Diane Lane is frazzled—baggy jeans, rumpled shirt—just as you'd expect her to look after taking a three-day road trip with husband Josh Brolin to drop off their daughters (hers, Eleanor, is 11; his, Eden, is 12) for two weeks of camp. "They're doing all those kid things like waterskiing and sleeping in bunk beds with 14 other kids in the room," she says. Then the actress—who began working at age 6 and has made 35-plus films since—lets out a sigh. "I never got to go to summer camp," she says. "They are living my childhood dream."
Fortunately for Lane, 40, her grown-up dreams are shaping up nicely—including, while the kids are in camp, road-tripping-through Italy and France with the man she calls "my kindred spirit." On Aug. 15 she and Brolin, 37, will celebrate their first anniversary in, well, Lane has no idea. "We just get in the car and go," she says. "It makes me feel more alive, rather than all that planning." That kind of spontaneity; is, she believes, "hard to do as a woman alone....I feel much better having a strong man with me who makes me feel embraced and secure. It's wonderful."
And exactly the wrong kind of feeling to prepare for her role as a middle-aged divorcee finding dates on the Internet in her new romantic comedy Must Love Dogs
, costarring John Cusack. But Lane didn't have to delve too deeply into her emotional reservoir for the part. Lane is herself a child of divorce; her late father, acting coach Burt Lane, and her mom, singer Colleen Farrington, 69, split in 1965. And after her own five-year marriage to actor Christopher Lambert (Eleanor's dad) ended in 1994, she eschewed dating for hanging with single mom pals such as Elizabeth Perkins, who costars in Dogs. As Perkins says, "It was easier for us to get together with the girls and go to the park." Says Lane: "I wasn't going to go relationship shopping with my young daughter. I didn't want her to get attached to something that wasn't going to last."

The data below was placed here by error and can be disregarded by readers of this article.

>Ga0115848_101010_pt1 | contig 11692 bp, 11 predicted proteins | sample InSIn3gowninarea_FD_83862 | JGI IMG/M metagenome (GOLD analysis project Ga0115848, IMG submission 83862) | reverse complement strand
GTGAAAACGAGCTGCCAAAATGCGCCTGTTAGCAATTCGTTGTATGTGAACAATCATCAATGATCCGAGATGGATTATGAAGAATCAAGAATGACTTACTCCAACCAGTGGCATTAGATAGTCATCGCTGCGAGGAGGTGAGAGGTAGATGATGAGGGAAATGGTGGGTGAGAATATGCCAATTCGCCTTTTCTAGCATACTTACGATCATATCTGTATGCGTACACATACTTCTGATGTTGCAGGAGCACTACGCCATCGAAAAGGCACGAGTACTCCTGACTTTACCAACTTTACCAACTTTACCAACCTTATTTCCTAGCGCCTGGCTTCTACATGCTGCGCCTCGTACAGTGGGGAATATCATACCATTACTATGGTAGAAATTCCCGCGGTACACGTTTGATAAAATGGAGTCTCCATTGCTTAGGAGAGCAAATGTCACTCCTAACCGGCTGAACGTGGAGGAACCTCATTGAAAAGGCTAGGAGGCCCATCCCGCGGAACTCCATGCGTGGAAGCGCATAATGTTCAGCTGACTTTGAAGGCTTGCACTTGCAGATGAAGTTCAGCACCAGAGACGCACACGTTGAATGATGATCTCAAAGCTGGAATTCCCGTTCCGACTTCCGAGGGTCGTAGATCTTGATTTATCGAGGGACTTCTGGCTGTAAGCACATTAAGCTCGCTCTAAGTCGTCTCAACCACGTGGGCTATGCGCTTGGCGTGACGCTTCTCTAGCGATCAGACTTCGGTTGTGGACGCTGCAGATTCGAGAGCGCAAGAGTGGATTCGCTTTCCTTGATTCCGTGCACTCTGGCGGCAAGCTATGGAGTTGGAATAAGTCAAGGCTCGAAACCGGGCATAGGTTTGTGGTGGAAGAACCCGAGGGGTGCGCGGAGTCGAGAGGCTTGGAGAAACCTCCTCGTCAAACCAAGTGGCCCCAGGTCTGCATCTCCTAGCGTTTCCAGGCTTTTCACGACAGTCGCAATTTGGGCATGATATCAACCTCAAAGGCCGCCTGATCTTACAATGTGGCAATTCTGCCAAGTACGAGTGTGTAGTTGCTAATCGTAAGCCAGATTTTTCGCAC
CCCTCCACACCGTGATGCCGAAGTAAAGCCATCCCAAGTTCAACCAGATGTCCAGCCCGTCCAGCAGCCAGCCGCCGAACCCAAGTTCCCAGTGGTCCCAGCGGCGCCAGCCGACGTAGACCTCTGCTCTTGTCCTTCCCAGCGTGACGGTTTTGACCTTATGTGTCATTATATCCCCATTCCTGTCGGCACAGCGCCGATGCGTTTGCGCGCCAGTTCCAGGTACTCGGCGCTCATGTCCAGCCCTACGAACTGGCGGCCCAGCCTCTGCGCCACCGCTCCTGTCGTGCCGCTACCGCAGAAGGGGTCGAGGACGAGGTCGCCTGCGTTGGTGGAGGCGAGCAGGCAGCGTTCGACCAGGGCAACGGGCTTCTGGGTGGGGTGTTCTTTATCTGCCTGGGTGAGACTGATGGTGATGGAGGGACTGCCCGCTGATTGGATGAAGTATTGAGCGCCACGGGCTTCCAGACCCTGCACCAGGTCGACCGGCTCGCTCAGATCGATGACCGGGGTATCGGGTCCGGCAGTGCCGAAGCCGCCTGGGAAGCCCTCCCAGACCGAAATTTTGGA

Her attitude changed when she bumped into Brolin in a restaurant about four years ago. He courted her with hundreds of e-mails, he says. And three years later they were married and living in L.A. with Eleanor and Brolin's kids, Eden and Trevor, 17 (from an earlier marriage). But their life has not been without bumps. In December 2004 Lane called L.A. police after she and Brolin had an argument. He was arrested on suspicion of spousal battery—though "they both regretted calling the police," says her rep. "Once it was confirmed that Josh had not done what the police first thought, the case was dropped."
Lane won't talk about the incident, but those close to her trust her judgment. "There's nothing fly-by-night about Diane," says longtime family friend, actress Gena Rowlands. "[She] is steady and serious." And hardworking. Lane has filmed two dramas due next year: In Fierce People
she plays a drug-addicted mother, and in Truth, Justice and the American Way, about the mysterious death of'50s Superman star George Reeves (Ben Affleck
), she plays a tough studio exec's wife. "She radiates something that people really identify with," says Fierce People director Griffin Dunne. "She's very smart and centered on her family. That's what keeps her so honest as an actress."
She's also determined to enjoy "the simple, normal things that make life lovely," she says: travel with Brolin, dispensing guy advice to their daughters ("It's never too early," she says) and aging gracefully ("I'd rather be comfortable in my skin [than have plastic surgery]"). Most pressing now is how to get the kids to take care of Milo, their new puppy. "Who's going to end up training that dog?" asks Lane. "Mom!" At last, a childhood dream come true.
Karen S. Schneider; Natasha Stoynoff in Manhattan; Julie Jordan; Nicholas White in Los Angeles